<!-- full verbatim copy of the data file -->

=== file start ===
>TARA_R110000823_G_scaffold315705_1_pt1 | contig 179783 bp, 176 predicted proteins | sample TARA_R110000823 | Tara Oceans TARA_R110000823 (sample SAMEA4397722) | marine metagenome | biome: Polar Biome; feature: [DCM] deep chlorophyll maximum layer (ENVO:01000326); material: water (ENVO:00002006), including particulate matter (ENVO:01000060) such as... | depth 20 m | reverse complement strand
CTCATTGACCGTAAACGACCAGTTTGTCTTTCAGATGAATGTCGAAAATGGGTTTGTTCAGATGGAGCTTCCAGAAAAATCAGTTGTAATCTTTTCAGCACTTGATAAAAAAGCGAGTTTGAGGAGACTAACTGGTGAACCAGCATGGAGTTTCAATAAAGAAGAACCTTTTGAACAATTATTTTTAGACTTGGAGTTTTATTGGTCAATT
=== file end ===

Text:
>TARA_R110000823_G_scaffold315705_1_pt1 | contig 179783 bp, 176 predicted proteins | sample TARA_R110000823 | Tara Oceans TARA_R110000823 (sample SAMEA4397722) | marine metagenome | biome: Polar Biome; feature: [DCM] deep chlorophyll maximum layer (ENVO:01000326); material: water (ENVO:00002006), including particulate matter (ENVO:01000060) such as... | depth 20 m | reverse complement strand
CTCATTGACCGTAAACGACCAGTTTGTCTTTCAGATGAATGTCGAAAATGGGTTTGTTCAGATGGAGCTTCCAGAAAAATCAGTTGTAATCTTTTCAGCACTTGATAAAAAAGCGAGTTTGAGGAGACTAACTGGTGAACCAGCATGGAGTTTCAATAAAGAAGAACCTTTTGAACAATTATTTTTAGACTTGGAGTTTTATTGGTCAATT